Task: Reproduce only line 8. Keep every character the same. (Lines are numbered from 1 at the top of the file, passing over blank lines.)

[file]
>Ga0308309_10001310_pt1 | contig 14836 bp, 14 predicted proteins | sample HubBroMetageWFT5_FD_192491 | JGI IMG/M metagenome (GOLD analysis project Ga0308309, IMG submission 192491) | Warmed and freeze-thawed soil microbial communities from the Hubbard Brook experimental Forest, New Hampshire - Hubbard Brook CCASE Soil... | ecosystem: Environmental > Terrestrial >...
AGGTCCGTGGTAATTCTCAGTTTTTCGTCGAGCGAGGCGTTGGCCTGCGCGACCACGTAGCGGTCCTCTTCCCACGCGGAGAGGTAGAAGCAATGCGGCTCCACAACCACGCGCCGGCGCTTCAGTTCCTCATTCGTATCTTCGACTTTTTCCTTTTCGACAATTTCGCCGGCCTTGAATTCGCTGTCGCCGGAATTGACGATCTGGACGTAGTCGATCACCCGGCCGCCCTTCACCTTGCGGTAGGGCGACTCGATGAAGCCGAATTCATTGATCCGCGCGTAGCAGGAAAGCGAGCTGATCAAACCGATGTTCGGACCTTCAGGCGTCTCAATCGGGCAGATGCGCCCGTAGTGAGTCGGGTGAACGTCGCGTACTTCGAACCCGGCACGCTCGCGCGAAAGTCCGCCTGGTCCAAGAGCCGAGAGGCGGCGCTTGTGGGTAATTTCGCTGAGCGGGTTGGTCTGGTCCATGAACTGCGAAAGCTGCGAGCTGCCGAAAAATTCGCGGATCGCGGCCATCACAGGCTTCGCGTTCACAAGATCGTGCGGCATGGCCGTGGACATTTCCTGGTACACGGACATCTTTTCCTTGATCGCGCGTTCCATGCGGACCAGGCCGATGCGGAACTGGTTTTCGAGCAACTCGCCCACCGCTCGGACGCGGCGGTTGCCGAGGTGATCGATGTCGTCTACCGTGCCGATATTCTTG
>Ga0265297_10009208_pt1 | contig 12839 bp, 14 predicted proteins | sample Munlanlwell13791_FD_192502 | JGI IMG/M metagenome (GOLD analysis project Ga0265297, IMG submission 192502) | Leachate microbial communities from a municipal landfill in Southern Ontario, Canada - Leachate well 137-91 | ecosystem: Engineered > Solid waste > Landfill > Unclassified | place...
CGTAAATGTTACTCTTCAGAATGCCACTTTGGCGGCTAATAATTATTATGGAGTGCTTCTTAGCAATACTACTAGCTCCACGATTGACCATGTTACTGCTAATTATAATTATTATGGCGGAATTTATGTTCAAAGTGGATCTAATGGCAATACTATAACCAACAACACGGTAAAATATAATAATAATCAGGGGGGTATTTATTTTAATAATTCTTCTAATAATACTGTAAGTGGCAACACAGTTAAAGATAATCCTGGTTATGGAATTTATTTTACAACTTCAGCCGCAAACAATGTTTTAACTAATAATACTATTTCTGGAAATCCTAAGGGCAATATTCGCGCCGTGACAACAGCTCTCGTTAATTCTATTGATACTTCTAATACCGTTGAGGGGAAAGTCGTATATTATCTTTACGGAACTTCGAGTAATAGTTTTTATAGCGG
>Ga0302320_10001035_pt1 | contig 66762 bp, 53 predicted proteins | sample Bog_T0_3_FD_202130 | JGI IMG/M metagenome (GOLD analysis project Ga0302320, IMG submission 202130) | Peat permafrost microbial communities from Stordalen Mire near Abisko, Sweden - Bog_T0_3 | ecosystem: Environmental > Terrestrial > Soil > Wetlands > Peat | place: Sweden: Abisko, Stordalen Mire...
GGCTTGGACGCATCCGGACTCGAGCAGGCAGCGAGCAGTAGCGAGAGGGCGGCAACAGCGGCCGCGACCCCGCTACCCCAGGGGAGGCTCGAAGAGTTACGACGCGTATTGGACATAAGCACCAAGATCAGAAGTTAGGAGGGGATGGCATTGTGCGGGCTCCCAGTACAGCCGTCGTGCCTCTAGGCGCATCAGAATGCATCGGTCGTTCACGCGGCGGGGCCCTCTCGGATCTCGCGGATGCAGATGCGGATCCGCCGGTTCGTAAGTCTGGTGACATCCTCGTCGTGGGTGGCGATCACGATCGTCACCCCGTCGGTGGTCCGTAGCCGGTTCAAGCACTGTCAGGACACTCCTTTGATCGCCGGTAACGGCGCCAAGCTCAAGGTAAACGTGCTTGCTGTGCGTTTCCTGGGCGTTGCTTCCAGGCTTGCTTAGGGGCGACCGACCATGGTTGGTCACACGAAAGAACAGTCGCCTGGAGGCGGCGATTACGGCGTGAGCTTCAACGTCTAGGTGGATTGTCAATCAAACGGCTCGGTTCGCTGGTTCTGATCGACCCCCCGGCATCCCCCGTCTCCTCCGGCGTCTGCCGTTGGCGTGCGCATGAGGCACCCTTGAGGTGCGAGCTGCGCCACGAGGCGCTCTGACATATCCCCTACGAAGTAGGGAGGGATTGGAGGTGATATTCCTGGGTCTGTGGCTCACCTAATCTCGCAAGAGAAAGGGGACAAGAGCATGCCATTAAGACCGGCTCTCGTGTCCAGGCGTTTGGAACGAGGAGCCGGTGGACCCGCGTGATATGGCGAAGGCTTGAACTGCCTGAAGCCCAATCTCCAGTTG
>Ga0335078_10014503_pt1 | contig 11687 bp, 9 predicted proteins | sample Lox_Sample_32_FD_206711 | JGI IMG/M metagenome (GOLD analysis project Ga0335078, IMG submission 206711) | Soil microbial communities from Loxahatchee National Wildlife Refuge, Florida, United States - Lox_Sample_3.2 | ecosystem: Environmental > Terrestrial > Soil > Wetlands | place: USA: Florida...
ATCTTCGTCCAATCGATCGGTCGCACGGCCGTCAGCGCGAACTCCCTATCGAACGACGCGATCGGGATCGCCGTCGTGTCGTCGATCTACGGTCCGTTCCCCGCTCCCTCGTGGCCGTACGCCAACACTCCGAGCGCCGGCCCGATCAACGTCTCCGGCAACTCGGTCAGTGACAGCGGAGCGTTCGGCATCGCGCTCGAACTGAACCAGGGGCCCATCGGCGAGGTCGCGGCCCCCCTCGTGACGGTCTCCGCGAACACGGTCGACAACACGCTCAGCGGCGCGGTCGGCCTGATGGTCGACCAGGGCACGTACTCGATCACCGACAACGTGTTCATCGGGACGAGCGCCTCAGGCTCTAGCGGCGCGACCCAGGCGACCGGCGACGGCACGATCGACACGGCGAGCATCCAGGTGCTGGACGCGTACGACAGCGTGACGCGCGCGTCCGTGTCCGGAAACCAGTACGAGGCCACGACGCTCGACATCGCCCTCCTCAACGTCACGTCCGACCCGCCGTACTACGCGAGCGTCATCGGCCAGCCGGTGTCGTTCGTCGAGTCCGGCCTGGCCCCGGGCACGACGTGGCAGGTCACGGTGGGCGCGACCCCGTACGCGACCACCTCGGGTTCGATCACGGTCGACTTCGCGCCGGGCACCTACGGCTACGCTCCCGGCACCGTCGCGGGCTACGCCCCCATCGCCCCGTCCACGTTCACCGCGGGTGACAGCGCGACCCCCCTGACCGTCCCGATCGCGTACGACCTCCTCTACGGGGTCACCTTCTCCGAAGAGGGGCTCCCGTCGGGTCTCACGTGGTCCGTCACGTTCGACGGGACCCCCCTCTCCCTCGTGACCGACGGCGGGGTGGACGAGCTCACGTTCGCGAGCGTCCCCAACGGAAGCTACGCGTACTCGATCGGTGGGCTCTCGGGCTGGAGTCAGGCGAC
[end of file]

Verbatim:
ATCTTCGTCCAATCGATCGGTCGCACGGCCGTCAGCGCGAACTCCCTATCGAACGACGCGATCGGGATCGCCGTCGTGTCGTCGATCTACGGTCCGTTCCCCGCTCCCTCGTGGCCGTACGCCAACACTCCGAGCGCCGGCCCGATCAACGTCTCCGGCAACTCGGTCAGTGACAGCGGAGCGTTCGGCATCGCGCTCGAACTGAACCAGGGGCCCATCGGCGAGGTCGCGGCCCCCCTCGTGACGGTCTCCGCGAACACGGTCGACAACACGCTCAGCGGCGCGGTCGGCCTGATGGTCGACCAGGGCACGTACTCGATCACCGACAACGTGTTCATCGGGACGAGCGCCTCAGGCTCTAGCGGCGCGACCCAGGCGACCGGCGACGGCACGATCGACACGGCGAGCATCCAGGTGCTGGACGCGTACGACAGCGTGACGCGCGCGTCCGTGTCCGGAAACCAGTACGAGGCCACGACGCTCGACATCGCCCTCCTCAACGTCACGTCCGACCCGCCGTACTACGCGAGCGTCATCGGCCAGCCGGTGTCGTTCGTCGAGTCCGGCCTGGCCCCGGGCACGACGTGGCAGGTCACGGTGGGCGCGACCCCGTACGCGACCACCTCGGGTTCGATCACGGTCGACTTCGCGCCGGGCACCTACGGCTACGCTCCCGGCACCGTCGCGGGCTACGCCCCCATCGCCCCGTCCACGTTCACCGCGGGTGACAGCGCGACCCCCCTGACCGTCCCGATCGCGTACGACCTCCTCTACGGGGTCACCTTCTCCGAAGAGGGGCTCCCGTCGGGTCTCACGTGGTCCGTCACGTTCGACGGGACCCCCCTCTCCCTCGTGACCGACGGCGGGGTGGACGAGCTCACGTTCGCGAGCGTCCCCAACGGAAGCTACGCGTACTCGATCGGTGGGCTCTCGGGCTGGAGTCAGGCGAC